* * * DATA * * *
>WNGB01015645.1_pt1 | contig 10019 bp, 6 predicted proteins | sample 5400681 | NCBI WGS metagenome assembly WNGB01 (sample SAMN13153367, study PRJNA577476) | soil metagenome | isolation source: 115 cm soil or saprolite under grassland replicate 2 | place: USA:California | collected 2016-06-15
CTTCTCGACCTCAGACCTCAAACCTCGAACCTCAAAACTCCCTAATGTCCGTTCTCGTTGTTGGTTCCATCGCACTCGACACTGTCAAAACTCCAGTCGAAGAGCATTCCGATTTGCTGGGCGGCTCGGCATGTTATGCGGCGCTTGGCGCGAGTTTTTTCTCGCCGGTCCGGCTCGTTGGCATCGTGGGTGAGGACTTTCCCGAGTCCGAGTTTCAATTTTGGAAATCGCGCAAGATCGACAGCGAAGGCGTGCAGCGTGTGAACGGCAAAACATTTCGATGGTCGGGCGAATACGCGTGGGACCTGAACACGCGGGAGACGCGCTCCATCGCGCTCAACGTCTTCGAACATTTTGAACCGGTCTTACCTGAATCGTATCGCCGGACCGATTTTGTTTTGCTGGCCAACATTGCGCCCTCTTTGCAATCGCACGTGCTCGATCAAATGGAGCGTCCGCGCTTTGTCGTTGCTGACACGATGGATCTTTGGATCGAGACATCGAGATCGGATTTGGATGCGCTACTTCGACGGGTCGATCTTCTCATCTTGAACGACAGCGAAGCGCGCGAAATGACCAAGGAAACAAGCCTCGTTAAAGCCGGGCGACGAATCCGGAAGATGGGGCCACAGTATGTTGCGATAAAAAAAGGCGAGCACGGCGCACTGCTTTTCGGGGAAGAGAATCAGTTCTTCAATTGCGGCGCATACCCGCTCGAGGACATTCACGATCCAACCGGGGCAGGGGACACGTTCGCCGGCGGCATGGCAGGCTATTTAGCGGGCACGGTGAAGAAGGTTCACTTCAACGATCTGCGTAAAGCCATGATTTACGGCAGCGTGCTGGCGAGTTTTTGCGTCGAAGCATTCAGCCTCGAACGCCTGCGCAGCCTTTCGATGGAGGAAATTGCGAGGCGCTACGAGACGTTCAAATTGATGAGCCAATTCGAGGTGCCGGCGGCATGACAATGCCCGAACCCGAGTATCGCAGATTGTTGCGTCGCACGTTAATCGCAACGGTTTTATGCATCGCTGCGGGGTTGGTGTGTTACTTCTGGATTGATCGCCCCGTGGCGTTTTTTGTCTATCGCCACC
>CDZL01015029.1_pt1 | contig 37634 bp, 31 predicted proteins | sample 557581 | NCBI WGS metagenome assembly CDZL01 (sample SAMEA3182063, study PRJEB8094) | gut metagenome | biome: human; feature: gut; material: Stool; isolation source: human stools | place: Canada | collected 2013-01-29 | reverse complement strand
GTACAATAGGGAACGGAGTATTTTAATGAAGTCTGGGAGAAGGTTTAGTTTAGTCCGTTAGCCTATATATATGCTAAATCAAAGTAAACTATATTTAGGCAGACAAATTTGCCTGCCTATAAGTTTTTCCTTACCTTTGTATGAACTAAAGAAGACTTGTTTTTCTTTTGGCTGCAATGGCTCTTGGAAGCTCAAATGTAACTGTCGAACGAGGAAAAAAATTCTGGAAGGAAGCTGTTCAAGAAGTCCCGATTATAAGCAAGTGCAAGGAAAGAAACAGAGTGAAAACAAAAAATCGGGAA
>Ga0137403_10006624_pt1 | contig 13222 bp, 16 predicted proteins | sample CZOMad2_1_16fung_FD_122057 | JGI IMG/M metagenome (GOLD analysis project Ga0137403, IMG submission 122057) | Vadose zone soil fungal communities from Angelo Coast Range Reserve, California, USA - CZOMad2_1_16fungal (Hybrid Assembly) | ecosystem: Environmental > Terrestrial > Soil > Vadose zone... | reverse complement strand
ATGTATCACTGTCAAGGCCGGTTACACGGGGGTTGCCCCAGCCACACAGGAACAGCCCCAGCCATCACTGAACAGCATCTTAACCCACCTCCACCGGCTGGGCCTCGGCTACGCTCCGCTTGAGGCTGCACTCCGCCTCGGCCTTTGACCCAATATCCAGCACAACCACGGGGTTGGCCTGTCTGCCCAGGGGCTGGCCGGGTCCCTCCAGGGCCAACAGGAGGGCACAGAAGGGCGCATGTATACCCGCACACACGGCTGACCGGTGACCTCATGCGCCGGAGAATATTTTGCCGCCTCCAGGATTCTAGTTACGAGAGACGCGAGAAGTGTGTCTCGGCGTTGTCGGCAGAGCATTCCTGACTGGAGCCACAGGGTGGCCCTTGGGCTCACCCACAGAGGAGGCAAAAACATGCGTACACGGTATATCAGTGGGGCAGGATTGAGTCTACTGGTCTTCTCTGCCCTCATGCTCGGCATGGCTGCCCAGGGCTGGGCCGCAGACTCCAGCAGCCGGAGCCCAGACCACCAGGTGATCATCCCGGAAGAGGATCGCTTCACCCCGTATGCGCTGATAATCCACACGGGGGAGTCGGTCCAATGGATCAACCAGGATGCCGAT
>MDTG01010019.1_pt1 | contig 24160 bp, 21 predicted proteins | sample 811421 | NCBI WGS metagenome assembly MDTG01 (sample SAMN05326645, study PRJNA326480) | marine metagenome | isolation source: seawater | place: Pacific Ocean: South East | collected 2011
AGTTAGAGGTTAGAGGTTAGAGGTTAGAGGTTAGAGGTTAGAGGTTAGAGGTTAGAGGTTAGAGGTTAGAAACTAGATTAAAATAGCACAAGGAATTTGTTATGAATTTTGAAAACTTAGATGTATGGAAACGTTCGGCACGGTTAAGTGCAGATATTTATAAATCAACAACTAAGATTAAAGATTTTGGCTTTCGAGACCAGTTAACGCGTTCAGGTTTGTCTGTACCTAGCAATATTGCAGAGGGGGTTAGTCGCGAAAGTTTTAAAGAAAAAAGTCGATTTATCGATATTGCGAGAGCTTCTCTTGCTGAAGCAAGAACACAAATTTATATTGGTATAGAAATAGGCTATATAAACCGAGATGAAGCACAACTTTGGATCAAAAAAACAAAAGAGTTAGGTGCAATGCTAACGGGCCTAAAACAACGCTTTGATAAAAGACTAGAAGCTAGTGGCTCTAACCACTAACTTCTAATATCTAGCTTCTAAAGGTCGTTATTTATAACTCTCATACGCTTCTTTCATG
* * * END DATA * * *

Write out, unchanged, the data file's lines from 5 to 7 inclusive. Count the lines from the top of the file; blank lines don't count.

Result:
>Ga0137403_10006624_pt1 | contig 13222 bp, 16 predicted proteins | sample CZOMad2_1_16fung_FD_122057 | JGI IMG/M metagenome (GOLD analysis project Ga0137403, IMG submission 122057) | Vadose zone soil fungal communities from Angelo Coast Range Reserve, California, USA - CZOMad2_1_16fungal (Hybrid Assembly) | ecosystem: Environmental > Terrestrial > Soil > Vadose zone... | reverse complement strand
ATGTATCACTGTCAAGGCCGGTTACACGGGGGTTGCCCCAGCCACACAGGAACAGCCCCAGCCATCACTGAACAGCATCTTAACCCACCTCCACCGGCTGGGCCTCGGCTACGCTCCGCTTGAGGCTGCACTCCGCCTCGGCCTTTGACCCAATATCCAGCACAACCACGGGGTTGGCCTGTCTGCCCAGGGGCTGGCCGGGTCCCTCCAGGGCCAACAGGAGGGCACAGAAGGGCGCATGTATACCCGCACACACGGCTGACCGGTGACCTCATGCGCCGGAGAATATTTTGCCGCCTCCAGGATTCTAGTTACGAGAGACGCGAGAAGTGTGTCTCGGCGTTGTCGGCAGAGCATTCCTGACTGGAGCCACAGGGTGGCCCTTGGGCTCACCCACAGAGGAGGCAAAAACATGCGTACACGGTATATCAGTGGGGCAGGATTGAGTCTACTGGTCTTCTCTGCCCTCATGCTCGGCATGGCTGCCCAGGGCTGGGCCGCAGACTCCAGCAGCCGGAGCCCAGACCACCAGGTGATCATCCCGGAAGAGGATCGCTTCACCCCGTATGCGCTGATAATCCACACGGGGGAGTCGGTCCAATGGATCAACCAGGATGCCGAT
>MDTG01010019.1_pt1 | contig 24160 bp, 21 predicted proteins | sample 811421 | NCBI WGS metagenome assembly MDTG01 (sample SAMN05326645, study PRJNA326480) | marine metagenome | isolation source: seawater | place: Pacific Ocean: South East | collected 2011